And we’re back from another trip to the lake with Will and the kids. Because it’s July and it’s hot and the best solution to all that is to just head to the lake.
Betsy Beagle, an admitted non-water enthusiast, realized her wanting to be with her people outweighed her dislike of water. And so not only did she dip her toes into the water, she joined us on a boat ride! I’m pretty sure she had no idea what she had signed up for, but she made the best of it.
Walker, age 4, feeling he had mastered water skiing, decided to give knee boarding a try and of course nailed it his first go round. Nailed it to the point of within a few feet of starting out, decided to try out tricks, like going one handed and cutting across the wake of the boat, as one does when you’re just starting out with a new skill. It was his attempt of doing what he so nonchalantly called “A 160-100” that caused him to wipe out though. You might say that one should know what the trick is called before attempting it, but when you’re 4, these things matter little. You just go for it.
For the record, it was a 360° he was attempting, but it will forever be known as the 160-100 with a shrug of the shoulders and a flick of the hand as one says it.
Our last morning, I woke up early one morning to the sound of Edie knocking on Will’s door across the hall. She had tried water skiing over the Fourth, but with the lake being so choppy, she couldn’t quite nail it. I knew she wanted to try it again, but I also knew my girl was not up for giving it a go with everyone on the boat. Since she was a baby, she has always preferred to work on new tricks in private, not unleashing them until she absolutely, positively knew she could nail it. And so, when I heard her voice that morning, I could hear the determination in it. I knew what she was up to and I was not wrong.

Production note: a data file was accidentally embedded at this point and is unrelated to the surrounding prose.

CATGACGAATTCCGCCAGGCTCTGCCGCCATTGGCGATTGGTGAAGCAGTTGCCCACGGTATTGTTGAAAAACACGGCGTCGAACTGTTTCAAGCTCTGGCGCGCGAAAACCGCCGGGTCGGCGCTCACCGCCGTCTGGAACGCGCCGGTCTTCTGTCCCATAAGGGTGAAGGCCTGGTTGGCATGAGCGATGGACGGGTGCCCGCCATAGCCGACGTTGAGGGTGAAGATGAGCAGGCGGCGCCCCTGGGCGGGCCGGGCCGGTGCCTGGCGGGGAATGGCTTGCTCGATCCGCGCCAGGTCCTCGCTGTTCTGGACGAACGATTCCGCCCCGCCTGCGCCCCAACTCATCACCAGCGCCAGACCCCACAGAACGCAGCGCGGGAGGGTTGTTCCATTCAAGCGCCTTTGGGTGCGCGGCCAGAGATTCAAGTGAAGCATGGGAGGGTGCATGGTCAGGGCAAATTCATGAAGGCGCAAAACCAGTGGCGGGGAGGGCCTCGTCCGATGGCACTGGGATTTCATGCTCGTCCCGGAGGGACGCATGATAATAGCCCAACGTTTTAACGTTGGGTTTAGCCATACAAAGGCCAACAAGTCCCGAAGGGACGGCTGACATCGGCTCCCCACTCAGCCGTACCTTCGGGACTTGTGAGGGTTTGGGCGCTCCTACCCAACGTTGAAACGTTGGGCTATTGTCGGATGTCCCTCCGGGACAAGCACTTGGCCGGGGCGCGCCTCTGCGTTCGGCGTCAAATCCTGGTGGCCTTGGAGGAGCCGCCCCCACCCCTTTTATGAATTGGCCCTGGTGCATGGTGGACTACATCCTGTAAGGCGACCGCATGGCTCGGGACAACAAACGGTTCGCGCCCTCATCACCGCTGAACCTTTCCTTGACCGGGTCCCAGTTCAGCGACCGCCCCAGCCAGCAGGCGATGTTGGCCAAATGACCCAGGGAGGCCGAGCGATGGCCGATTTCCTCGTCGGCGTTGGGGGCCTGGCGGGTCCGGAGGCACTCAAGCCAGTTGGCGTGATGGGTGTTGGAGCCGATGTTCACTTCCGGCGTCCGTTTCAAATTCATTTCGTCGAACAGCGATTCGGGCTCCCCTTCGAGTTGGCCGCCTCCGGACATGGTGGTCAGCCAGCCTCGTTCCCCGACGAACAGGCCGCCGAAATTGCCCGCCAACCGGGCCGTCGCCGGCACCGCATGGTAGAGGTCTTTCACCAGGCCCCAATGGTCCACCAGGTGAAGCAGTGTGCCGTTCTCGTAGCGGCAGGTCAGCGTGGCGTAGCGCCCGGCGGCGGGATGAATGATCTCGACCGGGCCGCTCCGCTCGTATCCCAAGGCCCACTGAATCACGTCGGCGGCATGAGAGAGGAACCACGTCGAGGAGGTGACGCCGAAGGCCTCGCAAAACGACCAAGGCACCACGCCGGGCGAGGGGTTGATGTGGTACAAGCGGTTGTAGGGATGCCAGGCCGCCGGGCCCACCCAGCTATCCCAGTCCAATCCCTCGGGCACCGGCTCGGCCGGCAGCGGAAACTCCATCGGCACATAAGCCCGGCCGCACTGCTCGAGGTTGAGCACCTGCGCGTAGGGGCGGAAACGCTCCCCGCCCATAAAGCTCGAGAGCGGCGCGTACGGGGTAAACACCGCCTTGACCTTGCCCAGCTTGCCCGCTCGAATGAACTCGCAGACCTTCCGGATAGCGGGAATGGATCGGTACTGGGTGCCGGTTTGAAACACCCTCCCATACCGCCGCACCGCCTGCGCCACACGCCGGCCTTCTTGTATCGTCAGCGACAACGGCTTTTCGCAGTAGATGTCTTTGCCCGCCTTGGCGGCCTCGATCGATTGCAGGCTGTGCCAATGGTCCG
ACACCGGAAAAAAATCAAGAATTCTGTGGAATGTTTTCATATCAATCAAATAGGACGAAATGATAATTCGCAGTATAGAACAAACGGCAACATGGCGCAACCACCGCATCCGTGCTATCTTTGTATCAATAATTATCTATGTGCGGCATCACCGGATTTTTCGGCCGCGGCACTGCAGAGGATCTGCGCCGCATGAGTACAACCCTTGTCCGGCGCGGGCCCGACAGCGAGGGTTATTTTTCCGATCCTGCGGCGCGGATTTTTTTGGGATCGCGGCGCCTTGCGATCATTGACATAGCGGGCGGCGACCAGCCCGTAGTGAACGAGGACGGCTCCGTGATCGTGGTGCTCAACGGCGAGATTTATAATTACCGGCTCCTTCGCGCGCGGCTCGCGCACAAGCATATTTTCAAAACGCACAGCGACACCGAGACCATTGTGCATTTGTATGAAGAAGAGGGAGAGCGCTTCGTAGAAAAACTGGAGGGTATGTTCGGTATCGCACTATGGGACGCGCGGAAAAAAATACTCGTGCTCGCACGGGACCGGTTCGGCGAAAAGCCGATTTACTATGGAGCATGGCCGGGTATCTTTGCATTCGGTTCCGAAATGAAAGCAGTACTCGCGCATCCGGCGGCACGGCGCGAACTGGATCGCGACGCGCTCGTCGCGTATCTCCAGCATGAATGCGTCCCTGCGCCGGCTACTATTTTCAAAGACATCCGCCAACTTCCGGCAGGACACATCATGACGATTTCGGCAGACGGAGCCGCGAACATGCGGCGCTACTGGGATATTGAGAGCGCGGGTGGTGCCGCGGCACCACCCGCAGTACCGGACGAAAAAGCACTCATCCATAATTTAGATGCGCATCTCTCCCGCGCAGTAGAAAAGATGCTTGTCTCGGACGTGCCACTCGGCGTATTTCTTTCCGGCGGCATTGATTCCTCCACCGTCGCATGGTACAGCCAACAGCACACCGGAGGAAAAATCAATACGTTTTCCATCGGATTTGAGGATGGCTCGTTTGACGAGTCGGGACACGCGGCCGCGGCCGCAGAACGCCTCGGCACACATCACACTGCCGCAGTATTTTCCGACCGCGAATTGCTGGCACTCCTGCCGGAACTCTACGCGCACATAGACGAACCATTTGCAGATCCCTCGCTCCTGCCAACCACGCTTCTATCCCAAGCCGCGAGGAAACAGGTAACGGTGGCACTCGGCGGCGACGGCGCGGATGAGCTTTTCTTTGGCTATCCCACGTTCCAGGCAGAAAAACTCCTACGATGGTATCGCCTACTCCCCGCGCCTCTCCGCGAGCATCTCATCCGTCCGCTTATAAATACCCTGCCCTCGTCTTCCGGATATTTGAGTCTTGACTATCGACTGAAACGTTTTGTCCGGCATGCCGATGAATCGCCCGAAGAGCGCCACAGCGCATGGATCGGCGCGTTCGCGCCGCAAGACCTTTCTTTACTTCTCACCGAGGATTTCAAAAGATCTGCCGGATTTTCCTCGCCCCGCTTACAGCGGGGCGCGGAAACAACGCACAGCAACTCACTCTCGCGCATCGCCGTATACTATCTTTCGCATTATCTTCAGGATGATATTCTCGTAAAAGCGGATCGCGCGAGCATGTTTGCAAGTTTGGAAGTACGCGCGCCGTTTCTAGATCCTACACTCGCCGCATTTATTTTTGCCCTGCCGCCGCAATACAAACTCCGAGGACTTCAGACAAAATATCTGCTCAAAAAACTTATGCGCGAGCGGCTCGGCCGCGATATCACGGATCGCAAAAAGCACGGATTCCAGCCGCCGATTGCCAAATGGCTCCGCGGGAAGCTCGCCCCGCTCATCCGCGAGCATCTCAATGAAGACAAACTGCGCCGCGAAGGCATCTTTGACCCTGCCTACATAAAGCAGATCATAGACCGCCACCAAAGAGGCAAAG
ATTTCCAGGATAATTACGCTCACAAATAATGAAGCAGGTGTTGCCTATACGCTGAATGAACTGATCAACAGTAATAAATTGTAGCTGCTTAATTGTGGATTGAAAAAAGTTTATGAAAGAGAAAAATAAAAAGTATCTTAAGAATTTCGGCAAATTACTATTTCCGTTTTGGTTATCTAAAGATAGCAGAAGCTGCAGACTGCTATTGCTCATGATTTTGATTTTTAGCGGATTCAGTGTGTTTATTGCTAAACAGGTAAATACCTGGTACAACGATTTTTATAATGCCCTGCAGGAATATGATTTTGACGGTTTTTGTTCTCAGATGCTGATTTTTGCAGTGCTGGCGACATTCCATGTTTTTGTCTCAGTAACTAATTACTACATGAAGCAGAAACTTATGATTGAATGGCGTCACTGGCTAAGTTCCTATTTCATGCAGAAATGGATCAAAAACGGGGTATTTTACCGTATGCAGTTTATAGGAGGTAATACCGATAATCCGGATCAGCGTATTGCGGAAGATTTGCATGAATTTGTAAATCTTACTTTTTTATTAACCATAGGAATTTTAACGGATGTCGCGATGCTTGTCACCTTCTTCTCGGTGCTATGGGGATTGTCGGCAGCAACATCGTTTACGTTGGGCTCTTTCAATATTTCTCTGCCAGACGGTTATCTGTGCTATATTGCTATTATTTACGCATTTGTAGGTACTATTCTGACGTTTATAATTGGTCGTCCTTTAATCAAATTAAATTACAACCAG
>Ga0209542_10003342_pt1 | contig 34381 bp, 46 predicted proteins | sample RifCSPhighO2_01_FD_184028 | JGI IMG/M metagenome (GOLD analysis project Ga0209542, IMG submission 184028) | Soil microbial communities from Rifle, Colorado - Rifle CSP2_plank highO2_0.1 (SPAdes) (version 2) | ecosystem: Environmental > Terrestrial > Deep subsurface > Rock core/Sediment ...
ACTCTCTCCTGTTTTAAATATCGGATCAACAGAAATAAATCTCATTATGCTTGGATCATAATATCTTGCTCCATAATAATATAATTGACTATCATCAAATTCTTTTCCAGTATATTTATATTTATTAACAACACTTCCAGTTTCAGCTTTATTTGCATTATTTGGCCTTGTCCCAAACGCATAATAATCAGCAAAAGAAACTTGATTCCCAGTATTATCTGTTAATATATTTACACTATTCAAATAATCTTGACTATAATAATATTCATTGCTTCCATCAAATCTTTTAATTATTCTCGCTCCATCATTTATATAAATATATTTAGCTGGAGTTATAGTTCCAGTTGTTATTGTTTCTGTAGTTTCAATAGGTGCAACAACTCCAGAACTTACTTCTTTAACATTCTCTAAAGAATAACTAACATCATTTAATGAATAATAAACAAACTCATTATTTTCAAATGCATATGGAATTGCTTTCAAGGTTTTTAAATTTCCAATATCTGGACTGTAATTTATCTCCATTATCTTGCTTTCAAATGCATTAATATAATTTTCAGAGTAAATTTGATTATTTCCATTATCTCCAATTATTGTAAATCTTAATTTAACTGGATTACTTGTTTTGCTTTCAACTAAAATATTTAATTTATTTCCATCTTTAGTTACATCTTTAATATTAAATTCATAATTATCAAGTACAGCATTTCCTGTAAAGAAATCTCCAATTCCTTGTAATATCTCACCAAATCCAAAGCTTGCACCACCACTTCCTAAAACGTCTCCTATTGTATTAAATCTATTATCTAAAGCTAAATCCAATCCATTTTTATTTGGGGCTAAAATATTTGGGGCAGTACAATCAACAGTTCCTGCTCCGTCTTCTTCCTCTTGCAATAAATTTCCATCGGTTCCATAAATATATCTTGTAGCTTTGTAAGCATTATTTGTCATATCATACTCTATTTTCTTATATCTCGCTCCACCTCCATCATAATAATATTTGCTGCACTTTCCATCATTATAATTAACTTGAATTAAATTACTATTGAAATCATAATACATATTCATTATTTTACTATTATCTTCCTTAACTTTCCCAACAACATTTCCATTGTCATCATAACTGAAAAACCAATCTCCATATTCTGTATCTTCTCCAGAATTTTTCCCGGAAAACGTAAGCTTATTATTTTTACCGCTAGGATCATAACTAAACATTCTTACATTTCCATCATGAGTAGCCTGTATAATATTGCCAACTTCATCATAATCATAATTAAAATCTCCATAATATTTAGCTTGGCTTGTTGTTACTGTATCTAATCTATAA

Which is why the only photos I have of her skiing are from Will’s phone. Which is actually as it should be, because while photos and videos are nice, sometimes the best memories are the ones that have no documentation, because we’re too busy being in them to stop and capture them.
Although when a big old carp comes swimming up to the dock and you manage to hook it, it’s awfully nice to be able to show exactly how big that fish really was.